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Painting a British Dispatcher Figure

Mark Bannerman

I chose this subject because I recently purchased a Scale Model Accessories' Triumph motorcycle. And I 've been meaning to do this subject for a long time. My Grandfather was a dispatcher rider throughout WWII. Interestingly, he never rode a Triumph. Instead, he spent the latter part of the war zipping around on a stolen BMW/side car :)

This figure is one of Hornet's fine 1/35th scale offerings of a British Dispatcher. He comes in white metal, separate arms and head and a revolver holster. Clean up was minimal though there are some seams you will need to clean up between the legs.

References tend to be slim but did find some decent photos thanks to Mark Stares' colour book on British uniforms. The only alteration I made was swapping the head for one of Hornet's head for the Running Paratroop" figure. He just needed to look like he was shouting an order of sorts.

After minor clean up of seam lines, and leaving the head and arms unattached, I cleaned up the figure with vinegar and an old toothbrush and left it to thoroughly dry. This gave the metal some tooth to take the primer. I  primed the figure with Tamiya metal Primer. A few light coats will do just fine. The figure was then sprayed entirely with Tamiya Gloss White cut with rubbing alcohol. Once dry, I checked to see if all the seam lines and seams were removed. Any air bubbles were filled with car filler. I again resprayed the figure lightly with Tamiya Acrylic Gloss White.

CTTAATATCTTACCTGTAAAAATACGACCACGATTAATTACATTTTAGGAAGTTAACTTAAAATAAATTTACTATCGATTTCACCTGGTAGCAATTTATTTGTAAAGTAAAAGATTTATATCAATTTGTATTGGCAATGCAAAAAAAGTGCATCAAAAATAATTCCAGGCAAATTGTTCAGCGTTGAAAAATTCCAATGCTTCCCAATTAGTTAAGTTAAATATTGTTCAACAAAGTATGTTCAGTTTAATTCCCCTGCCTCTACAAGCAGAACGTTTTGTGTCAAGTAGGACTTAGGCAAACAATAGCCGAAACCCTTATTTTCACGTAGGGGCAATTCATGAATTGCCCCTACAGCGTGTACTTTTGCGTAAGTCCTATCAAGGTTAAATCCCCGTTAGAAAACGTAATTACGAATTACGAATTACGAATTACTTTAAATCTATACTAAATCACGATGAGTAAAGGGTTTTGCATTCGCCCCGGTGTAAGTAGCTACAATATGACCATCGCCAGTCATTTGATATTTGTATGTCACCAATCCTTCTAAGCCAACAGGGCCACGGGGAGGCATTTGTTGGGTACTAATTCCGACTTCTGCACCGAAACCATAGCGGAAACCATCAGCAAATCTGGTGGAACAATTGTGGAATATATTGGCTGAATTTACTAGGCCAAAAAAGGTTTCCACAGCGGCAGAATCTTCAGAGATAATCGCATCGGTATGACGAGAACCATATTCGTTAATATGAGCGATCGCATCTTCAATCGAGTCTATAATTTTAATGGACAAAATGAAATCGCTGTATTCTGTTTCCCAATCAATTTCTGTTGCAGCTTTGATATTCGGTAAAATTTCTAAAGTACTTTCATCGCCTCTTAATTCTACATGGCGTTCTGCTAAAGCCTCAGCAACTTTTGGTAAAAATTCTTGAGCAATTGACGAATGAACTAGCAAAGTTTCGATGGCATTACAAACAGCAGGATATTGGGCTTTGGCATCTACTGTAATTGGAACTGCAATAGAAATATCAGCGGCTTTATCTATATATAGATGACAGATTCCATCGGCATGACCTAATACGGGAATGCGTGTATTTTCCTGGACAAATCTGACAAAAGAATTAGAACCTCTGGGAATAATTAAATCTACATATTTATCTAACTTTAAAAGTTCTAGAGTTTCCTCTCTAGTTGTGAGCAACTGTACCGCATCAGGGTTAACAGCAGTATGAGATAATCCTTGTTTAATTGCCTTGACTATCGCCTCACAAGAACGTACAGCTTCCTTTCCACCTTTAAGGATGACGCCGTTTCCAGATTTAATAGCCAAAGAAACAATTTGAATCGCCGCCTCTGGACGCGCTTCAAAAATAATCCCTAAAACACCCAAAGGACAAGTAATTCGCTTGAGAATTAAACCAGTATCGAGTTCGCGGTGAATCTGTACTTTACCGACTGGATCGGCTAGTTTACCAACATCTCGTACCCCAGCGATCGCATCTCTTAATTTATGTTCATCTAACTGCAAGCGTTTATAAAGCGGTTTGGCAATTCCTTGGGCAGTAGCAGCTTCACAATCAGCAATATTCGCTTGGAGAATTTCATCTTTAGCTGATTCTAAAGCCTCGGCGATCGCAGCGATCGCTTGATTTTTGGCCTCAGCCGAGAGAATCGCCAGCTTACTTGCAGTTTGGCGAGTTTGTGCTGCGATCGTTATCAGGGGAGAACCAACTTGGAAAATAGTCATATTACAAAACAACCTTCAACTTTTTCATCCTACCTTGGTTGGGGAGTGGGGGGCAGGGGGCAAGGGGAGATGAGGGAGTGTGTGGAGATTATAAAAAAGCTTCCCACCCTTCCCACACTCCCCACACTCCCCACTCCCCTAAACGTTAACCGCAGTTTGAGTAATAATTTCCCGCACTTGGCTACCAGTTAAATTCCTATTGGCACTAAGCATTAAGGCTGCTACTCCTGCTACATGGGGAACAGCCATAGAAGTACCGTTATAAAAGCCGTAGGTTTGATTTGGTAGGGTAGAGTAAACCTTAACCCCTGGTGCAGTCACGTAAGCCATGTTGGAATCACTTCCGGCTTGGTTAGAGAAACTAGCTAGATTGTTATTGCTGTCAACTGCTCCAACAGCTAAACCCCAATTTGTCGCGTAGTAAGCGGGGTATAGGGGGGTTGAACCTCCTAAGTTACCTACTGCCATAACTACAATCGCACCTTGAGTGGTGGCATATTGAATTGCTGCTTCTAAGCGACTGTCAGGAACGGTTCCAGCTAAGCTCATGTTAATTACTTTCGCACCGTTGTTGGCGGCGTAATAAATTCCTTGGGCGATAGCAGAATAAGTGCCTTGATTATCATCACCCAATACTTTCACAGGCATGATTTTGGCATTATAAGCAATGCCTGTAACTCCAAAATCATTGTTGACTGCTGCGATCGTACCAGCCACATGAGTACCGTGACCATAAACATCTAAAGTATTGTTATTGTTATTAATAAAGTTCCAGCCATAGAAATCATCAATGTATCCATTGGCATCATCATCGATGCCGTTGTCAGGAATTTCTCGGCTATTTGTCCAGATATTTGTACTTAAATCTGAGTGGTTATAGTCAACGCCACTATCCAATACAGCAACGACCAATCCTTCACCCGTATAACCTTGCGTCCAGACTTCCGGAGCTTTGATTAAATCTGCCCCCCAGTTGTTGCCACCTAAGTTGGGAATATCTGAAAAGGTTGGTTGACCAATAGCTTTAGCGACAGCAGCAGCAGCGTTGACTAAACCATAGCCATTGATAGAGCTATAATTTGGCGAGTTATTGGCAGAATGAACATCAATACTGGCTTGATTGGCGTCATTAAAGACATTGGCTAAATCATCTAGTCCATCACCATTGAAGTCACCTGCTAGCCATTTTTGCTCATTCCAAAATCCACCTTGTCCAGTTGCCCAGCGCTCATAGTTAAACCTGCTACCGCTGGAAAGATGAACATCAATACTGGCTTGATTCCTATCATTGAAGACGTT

Once the base was perfectly dry - 24 hours -  I proceeded to examine how best to approach the figure. My thoughts were to paint the leather immediately as it is a prominent part of the figure and then paint the details afterwards. The first step was laying a very thin cote of Burnt Sienna mixed with Mars Red oils on the entire jacket. Before applying the paint, I generally place the oil on paper for one hour so that some of the oils in the paint are soaked up. The more oil in  the paint, the longer the drying period. You do want to leave some oils in the paint as this will provide the sheen of natural leather.